For example, if you have one card with a $7,000 credit limit and $2,500 balance and another card with a $3,000 limit and $500 balance, you’d have a combined $3,000 balance and $10,000 credit limit, resulting in a 30% utilization rate. While experts generally agree that a 30% credit utilization is ideal, this is a myth, Lee said.
“There’s no hard-and-fast rule related to utilization,” Lee said. “It’s simply that lower is better.”
But research from FICO showed that “high achievers” — consumers with credit scores of 750 and above — maintained an average 7% utilization rate.
That doesn’t make 7% the “magic number” to achieve the best utilization rate. If you continually max out your credit cards, you’ll wind up with a high credit utilization. The higher your credit utilization, the less likely issuers are to approve you for new credit accounts or credit limit increases.
Length of credit history
How long you’ve had credit makes up 15% of your credit score. This takes into account several factors, including the age of your oldest account and the average age on all your accounts, Lee said.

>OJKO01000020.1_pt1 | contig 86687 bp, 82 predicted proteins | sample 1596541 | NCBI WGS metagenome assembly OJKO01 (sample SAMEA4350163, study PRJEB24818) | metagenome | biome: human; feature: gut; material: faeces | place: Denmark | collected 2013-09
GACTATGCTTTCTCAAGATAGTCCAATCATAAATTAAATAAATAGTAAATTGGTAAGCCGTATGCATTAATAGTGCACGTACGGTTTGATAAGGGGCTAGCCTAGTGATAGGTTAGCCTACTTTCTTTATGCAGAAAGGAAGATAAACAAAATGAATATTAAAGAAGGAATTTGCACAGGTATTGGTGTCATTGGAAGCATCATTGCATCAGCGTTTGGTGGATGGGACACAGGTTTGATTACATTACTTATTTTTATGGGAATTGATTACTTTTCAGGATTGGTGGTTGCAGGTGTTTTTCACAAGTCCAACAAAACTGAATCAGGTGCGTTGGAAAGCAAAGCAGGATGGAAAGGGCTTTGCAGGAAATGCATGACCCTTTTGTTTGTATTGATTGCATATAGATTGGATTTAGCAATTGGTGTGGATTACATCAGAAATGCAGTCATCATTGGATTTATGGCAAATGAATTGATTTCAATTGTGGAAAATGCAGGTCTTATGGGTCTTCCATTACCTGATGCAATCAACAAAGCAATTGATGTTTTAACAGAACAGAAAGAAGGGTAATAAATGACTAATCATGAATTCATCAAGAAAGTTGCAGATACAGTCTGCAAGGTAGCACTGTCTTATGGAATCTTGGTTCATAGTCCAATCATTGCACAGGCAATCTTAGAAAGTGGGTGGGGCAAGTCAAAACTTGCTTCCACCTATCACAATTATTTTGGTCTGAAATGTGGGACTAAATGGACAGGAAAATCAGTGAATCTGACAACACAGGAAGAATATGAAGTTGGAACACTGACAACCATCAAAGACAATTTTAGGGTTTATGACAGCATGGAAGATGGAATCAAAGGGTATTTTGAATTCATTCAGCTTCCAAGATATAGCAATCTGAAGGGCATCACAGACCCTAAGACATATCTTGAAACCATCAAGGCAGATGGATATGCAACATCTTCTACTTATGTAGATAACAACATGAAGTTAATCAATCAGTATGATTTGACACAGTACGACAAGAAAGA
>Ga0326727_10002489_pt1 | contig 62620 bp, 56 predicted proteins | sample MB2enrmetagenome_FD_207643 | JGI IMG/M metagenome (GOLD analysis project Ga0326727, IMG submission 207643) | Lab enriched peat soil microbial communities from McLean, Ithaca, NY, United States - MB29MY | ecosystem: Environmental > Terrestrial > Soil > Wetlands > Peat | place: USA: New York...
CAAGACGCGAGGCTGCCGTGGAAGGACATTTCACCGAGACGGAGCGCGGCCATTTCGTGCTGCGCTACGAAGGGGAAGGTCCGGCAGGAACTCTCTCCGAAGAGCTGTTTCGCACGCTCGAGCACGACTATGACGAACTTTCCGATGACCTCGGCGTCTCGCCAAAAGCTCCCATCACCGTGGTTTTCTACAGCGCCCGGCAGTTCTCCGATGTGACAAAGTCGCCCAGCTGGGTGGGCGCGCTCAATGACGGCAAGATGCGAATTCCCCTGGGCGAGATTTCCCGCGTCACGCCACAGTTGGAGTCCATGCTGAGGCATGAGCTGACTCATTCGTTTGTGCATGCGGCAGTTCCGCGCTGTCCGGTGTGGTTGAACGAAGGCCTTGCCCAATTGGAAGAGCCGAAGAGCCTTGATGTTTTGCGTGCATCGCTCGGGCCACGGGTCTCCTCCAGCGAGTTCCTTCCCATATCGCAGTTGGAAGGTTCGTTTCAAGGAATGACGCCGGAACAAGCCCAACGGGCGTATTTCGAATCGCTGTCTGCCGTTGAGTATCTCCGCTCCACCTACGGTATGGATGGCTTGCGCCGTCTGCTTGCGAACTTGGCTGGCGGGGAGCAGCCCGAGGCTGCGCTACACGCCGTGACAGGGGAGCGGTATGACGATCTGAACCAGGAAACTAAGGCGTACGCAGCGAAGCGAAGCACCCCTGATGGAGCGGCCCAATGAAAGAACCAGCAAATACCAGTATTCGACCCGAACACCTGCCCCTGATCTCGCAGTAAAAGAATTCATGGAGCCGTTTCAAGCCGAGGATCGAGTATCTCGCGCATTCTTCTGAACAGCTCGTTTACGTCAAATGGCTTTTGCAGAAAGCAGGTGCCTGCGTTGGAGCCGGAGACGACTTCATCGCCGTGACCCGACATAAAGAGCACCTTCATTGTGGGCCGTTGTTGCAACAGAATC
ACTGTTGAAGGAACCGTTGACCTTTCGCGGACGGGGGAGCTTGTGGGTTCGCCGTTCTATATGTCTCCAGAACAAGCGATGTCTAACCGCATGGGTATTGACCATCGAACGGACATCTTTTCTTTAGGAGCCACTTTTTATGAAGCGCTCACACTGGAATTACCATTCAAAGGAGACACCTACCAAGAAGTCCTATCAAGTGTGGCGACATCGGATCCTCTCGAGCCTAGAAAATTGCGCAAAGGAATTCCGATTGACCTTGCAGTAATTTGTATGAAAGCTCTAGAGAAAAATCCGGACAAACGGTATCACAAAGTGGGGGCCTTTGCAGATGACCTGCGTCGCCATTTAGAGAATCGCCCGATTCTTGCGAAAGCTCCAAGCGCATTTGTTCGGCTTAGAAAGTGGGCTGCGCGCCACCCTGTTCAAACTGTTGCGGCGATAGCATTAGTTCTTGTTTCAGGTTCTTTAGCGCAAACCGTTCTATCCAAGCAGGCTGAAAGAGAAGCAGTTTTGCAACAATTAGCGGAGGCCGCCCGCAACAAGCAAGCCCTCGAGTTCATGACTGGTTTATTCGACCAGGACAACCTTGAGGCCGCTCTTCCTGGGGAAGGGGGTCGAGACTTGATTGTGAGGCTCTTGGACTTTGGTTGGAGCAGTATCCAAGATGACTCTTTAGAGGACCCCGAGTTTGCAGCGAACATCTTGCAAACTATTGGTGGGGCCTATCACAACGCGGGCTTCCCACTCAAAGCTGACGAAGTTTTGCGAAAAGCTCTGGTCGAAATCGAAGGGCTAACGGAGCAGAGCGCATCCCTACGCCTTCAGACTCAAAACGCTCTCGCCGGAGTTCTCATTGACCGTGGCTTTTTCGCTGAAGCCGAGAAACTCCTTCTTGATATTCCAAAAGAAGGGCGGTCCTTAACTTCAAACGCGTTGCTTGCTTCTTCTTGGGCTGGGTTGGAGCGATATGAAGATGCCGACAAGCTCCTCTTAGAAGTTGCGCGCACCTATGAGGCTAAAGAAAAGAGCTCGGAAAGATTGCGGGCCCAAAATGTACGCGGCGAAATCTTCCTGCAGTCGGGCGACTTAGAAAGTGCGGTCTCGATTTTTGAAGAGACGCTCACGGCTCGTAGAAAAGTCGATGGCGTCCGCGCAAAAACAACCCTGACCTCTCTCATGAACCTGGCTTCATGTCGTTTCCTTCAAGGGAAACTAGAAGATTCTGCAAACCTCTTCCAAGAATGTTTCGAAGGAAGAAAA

If you opened credit cards in 2005, 2010 and 2018, the average length of time you’ve had credit is eight years. Each time you open a new account, your average length of credit history drops. Since opening new accounts decreases the length of your credit history, try to only open accounts as needed.
“High achievers” have an average credit history of 11 years, managing their oldest account for 25 years, according to FICO research. But if you’re not a “high achiever” and instead have a short credit history, that doesn’t mean your credit score will suffer.
“Since this length of credit history only makes up 15% of the score calculation, if a consumer does well in the other categories … they can absolutely have a high FICO® Score,” Lee said. This can be hopeful for credit newbies who excel in the other categories that contribute to a FICO® Score.